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The Ductility of Brazed Stainless Steel Joints

Description: Abstract: "The ductility of Type 310 stainless steel T-joints brazed with GE-62 brazing alloy was measured at room temperatures 1200, 1650, and 1800 F. The measure of ductility was taken as the plastic axial strain required to crack braze fillets in T-section tensile specimens. At elevated temperatures, the ductility of as-brazed joints approximated that of the stainless steel, but at room temperature the brazed joints had only one-tenth the ductility of the base metal. Annealing for 16 hr at 1800 F in air was found to triple the room-temperature ductility of the brazed joint."
Date: July 8, 1953
Creator: Saller, Henry A.; Stacy, J. T. & Eddy, N. S.
Partner: UNT Libraries Government Documents Department

A Model for Radiation Damaged Ductile Metals

Description: Abstract: "A model is presented for radiation damage to ductile metals that accounts qualitatively for the effects of radiation on the electrical and mechanical properties. The model consists of an agglomeration of interstitially displaced atoms into stacking faults in the lattice."
Date: June 10, 1953
Creator: Holden, A. N. & Kunz, F. W.
Partner: UNT Libraries Government Documents Department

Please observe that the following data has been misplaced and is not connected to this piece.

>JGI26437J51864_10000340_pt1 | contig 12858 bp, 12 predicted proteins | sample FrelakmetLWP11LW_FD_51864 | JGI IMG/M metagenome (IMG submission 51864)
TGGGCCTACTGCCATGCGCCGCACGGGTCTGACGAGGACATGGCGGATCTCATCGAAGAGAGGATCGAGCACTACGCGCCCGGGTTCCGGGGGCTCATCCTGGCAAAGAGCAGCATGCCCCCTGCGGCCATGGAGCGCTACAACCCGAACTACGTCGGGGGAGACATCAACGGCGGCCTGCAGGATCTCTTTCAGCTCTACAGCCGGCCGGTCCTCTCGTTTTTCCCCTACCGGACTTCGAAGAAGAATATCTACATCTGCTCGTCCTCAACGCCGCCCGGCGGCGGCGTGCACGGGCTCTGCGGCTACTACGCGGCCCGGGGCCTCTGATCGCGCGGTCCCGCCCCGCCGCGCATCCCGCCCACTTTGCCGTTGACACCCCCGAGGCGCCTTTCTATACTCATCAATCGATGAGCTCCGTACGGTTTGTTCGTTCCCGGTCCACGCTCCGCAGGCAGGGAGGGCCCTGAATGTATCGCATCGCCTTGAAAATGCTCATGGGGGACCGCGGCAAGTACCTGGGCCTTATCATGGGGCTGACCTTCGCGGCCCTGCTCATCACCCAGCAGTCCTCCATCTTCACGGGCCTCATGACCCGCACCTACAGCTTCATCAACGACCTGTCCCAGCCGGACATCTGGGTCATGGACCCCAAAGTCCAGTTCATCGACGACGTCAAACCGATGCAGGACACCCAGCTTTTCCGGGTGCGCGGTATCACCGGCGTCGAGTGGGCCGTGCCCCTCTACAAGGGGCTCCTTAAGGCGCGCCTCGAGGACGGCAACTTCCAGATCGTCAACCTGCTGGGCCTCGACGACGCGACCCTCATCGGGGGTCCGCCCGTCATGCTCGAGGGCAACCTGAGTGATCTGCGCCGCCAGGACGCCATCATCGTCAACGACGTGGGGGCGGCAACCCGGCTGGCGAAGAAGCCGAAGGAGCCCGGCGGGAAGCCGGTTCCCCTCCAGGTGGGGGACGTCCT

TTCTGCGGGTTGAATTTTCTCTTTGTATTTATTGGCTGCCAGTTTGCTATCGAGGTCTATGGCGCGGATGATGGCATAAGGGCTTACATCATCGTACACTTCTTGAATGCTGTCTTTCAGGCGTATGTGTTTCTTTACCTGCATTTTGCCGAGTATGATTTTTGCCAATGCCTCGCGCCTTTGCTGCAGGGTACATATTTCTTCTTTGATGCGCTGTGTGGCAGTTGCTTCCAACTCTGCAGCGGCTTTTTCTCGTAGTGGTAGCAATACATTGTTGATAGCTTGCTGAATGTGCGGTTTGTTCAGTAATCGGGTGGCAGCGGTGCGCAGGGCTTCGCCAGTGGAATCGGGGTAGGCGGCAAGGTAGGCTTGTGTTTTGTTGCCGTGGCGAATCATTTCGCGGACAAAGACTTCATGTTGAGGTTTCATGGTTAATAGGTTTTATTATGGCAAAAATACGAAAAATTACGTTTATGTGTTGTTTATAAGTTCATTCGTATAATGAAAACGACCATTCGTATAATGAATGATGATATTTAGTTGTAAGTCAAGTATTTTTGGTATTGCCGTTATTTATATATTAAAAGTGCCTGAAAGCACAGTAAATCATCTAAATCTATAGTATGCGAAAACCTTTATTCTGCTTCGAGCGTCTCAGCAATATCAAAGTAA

Elastic stability and the limit of strength

Description: The upper limit of strength (the ''theoretical strength'') has been an active subject of research and speculation for the better part of a century. The subject has recently become important, for two reasons. First, given recent advances in ab initio techniques and computing machines, the limits of strength can be calculated with considerable accuracy, making this one of the very few problems in mechanical behavior that can actually be solved. Second, given recent advances in materials engineering, the limits of strength are being approached in some systems, such as hardened or defect-free films, and their relevance is becoming recognized in others. The present paper discusses some interesting results from recent research on the limits of strength, with an intermixture of speculations based on those results. Topics include the inherent nature of {l_brace}100{r_brace} cleavage and ''pencil slip'' in bcc metals, the inherent ductility of fcc metals, the anomalous properties of Al, and the possibility of measuring ideal strength with nanoindentation.